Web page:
On 30 January 2013, Pacific National freight train 9837, travelling from Nowra to Orange, passed signals SM109G and SM115G at stop on the Down Goods line between Dulwich Hill and Hurlstone Park in Sydney. Just prior to this incident a work crew had been working on the track under the protection of Absolute Signal Blocking (ASB). There were no injuries or damage.
What the ATSB found
The ATSB’s investigation found that the train crew did not take action in response to the indications of three consecutive signals, resulting in the passing of two of those signals at stop without authority (also called a SPAD). It was found that the more senior co-driver had inadvertently fallen asleep on the approach to these signals. The trainee driver, in a reduced state of alertness, missed the first signal at caution, and the next signal at stop. He applied the brakes once the train passed the final signal at stop after realising this signal applied to his train.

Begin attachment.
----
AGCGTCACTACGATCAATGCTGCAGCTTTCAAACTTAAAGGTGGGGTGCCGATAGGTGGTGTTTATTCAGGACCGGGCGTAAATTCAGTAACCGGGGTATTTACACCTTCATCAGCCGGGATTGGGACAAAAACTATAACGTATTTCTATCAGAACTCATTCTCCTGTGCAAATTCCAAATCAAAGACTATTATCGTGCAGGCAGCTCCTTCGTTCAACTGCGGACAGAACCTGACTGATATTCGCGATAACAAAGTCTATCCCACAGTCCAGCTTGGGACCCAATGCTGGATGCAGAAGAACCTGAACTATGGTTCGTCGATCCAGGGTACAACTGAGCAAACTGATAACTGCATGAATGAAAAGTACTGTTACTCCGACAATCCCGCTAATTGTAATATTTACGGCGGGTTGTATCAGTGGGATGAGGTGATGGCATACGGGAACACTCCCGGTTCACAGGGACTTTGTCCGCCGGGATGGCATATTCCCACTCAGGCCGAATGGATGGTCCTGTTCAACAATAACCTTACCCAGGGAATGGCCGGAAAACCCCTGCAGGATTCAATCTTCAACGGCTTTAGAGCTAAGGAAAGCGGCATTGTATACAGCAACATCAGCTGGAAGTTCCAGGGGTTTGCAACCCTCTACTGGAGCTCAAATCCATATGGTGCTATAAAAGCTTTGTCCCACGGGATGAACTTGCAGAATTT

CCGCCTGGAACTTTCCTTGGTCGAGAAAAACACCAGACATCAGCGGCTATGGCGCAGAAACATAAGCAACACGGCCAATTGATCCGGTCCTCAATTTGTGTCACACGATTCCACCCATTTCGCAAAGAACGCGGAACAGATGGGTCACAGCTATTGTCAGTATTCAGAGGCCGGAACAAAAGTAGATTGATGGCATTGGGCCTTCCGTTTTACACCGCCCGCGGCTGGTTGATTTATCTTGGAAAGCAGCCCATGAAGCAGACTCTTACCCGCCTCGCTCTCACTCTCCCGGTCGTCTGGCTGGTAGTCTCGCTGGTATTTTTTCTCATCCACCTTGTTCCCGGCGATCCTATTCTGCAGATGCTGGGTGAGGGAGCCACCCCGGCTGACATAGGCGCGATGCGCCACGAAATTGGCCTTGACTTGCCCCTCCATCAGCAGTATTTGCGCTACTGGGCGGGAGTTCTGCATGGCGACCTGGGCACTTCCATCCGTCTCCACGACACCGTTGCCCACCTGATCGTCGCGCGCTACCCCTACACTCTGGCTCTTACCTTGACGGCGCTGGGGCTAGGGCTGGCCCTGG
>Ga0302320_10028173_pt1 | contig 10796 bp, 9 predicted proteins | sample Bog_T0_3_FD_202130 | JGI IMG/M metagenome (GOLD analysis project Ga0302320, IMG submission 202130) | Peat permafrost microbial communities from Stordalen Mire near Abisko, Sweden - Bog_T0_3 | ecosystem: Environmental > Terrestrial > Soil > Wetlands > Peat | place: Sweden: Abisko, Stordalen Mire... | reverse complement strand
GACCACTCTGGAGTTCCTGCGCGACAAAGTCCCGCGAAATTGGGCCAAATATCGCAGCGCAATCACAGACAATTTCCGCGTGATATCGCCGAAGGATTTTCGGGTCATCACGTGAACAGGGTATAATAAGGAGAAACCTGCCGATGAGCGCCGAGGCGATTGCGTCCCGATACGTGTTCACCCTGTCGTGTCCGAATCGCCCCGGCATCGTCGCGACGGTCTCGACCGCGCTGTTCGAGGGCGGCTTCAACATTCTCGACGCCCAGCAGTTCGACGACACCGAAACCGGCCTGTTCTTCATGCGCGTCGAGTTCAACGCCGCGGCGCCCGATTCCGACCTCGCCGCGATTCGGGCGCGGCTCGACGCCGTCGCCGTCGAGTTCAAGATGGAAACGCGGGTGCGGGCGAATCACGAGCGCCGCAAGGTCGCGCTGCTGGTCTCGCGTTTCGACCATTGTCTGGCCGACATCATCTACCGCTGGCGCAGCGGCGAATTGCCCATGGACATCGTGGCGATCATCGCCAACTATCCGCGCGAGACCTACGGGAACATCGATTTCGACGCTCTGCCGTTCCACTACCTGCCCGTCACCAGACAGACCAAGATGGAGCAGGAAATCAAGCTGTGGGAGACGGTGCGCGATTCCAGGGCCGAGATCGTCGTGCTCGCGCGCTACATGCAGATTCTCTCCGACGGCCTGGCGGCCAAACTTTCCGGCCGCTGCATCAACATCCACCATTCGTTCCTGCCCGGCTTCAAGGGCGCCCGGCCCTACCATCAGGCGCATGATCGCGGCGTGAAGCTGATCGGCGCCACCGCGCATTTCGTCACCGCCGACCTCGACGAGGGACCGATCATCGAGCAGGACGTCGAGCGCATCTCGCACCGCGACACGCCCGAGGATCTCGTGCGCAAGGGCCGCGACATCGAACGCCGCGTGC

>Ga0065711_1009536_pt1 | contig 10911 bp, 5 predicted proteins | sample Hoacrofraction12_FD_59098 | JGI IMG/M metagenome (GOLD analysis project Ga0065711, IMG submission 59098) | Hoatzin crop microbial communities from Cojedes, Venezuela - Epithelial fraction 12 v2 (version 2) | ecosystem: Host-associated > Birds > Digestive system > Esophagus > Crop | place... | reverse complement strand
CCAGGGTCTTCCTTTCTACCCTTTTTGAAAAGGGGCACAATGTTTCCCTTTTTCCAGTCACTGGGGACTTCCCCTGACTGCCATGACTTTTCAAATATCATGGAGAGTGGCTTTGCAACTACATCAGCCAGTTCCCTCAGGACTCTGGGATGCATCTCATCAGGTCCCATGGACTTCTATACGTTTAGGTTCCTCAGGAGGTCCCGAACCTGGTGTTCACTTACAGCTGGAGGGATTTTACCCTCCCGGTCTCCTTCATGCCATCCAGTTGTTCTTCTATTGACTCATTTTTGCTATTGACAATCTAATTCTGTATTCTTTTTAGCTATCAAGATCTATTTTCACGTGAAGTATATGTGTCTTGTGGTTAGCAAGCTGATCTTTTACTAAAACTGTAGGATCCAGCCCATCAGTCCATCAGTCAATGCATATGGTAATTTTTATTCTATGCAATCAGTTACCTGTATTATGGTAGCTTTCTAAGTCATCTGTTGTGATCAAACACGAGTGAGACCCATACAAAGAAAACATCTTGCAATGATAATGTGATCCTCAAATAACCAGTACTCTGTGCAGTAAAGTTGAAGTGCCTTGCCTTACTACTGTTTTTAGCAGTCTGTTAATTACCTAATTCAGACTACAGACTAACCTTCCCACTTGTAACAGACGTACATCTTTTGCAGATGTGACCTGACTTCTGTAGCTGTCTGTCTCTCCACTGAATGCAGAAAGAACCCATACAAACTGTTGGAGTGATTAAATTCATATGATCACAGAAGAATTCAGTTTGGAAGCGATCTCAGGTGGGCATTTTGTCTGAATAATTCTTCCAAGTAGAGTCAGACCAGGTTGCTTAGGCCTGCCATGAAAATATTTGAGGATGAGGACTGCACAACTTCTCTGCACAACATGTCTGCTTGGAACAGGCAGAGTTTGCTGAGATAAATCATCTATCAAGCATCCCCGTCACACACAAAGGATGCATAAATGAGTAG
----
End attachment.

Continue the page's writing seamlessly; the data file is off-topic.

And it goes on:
Two persons from a litter pickup work crew were on the track just before the train passed through their worksite. Once alerted to the train’s approach they moved off the tracks and to a safe place behind the platform at Hurlstone Park station.
A number of Pacific National’s policies and procedures were examined to determine if any area of the management or training of the train crew contributed to the incident. Fatigue management, and in particular over- reliance on the use of bio-mathematical model scores used to roster train crew, was one area where improvement was needed. The ATSB also found that there was an absence of adequate procedures and training for drivers who were performing co-driving duties while coaching trainee drivers.
What's been done as a result
As a result of the incident Pacific National has undertaken a range of actions to improve its approach to fatigue management and the implementation of fatigue training. They have also commenced a review of SPAD risk management processes and training requirements for coach/tutor drivers. A trial has commenced of improved data loggers for the Bulk Rail fleet.
In order to minimise fatigue-related errors, rail operators should ensure that fatigue management systems incorporate integrated and multi-layered risk control mechanisms. Rail operators should also recognise that the training of drivers by advanced drivers during operations increases exposure to workload and other risks that need to be managed. In addition, SPAD strategies devised by rail operators should have regard to broad systemic issues rather than focus simply on individual train crew actions.